The government is in danger of ignoring some of the most valuable services provided for employers in further education colleges as it assembles its skills strategy white paper, college heads have warned.
Ministers have accused colleges of failing to engage sufficiently with local employers to meet their training needs. They claim that only 7 per cent of college income is derived from employer contributions to the costs of courses and other support.
But a survey of members of the Association of Colleges shows that colleges provide 200 million days of training a year for companies, compared with 60 million that the Confederation of Industry said employers provided themselves.
The survey, conducted as part of the AoC's "Colleges at the Heart of Business" campaign, also reveals that a third of college income now comes from sources outside the Learning and Skills Council.
It is believed that employers account for a significant proportion of outside income. The survey shows that on average colleges deal with 200 employers a year: some have links with as many as 2,000 different companies.
The AoC was this week hoping to bring this message home to MPs in a Commons debate on further education funding and on the government's forthcoming skills white paper. Its campaign also aims to influence negotiations with the LSC over proposed college performance measures on "employer engagement".
Colleges have been encouraged to invite their local MPs to visit them, urge them to sign an early-day motion on reforms to help colleges work even closer with employers and to attend a reception at Westminster to meet college and employer representatives.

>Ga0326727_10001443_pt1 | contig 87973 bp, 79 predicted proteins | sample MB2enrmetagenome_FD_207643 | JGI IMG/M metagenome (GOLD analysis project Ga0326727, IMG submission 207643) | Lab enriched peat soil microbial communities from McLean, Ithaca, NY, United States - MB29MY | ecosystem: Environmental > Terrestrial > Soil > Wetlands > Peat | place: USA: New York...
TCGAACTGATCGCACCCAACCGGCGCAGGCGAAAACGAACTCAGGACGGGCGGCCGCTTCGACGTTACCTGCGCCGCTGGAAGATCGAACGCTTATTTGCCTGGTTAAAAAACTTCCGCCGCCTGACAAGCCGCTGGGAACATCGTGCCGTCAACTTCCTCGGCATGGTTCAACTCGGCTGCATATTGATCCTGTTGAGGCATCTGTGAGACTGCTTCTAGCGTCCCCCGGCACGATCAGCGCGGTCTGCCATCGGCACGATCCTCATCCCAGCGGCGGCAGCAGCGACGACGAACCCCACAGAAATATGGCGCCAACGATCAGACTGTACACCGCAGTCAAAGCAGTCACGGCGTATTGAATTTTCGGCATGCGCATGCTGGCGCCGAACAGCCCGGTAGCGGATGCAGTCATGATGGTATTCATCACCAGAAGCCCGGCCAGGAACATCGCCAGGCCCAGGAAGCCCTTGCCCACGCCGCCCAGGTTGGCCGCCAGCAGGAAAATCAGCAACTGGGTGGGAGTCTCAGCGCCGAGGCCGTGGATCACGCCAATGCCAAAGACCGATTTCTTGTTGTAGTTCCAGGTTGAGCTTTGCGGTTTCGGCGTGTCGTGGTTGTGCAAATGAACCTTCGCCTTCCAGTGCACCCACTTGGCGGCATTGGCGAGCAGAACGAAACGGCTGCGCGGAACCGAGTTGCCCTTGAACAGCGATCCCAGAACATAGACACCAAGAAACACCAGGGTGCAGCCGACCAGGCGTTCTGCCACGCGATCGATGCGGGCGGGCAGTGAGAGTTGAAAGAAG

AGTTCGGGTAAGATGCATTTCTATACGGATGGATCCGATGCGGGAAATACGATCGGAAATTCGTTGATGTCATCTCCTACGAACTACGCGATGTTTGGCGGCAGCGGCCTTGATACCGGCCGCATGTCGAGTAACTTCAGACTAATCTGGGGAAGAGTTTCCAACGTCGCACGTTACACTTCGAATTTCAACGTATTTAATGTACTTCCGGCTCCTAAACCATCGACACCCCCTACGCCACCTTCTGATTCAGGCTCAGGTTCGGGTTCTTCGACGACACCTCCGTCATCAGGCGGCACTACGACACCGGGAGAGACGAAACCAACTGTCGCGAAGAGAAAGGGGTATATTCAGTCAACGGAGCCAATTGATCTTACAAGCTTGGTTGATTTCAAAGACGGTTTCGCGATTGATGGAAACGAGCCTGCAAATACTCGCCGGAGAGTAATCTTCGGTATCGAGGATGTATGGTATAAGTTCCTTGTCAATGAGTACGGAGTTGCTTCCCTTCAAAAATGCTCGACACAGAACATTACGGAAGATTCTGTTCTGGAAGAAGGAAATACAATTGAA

The motion calls for unification of the further education qualifications and funding system to enable employers to pay for staff to attend college for smaller chunks of learning rather than take on courses that lead to full qualifications.
David Gibson, AoC chief executive, said: "We need a more flexible system.
The difficulty comes when an employer knows exactly what they want - but it does not amount to an employee taking a full qualification. The college is not able to deliver the training because it will not get funded. Everyone is left feeling frustrated."
College heads are hoping their campaign will inform the government's drafting of the skills white paper, due to be published in June.
• More than 60 per cent of 16 to 21-year-old Scots took part in full or part-time education in 2000-01, according to the latest Scottish Executive statistics. Some 31 per cent of women in the age group were in higyher education, compared with 26 per cent of men, while 17 per cent of men were in further education, compared with 14 per cent of women.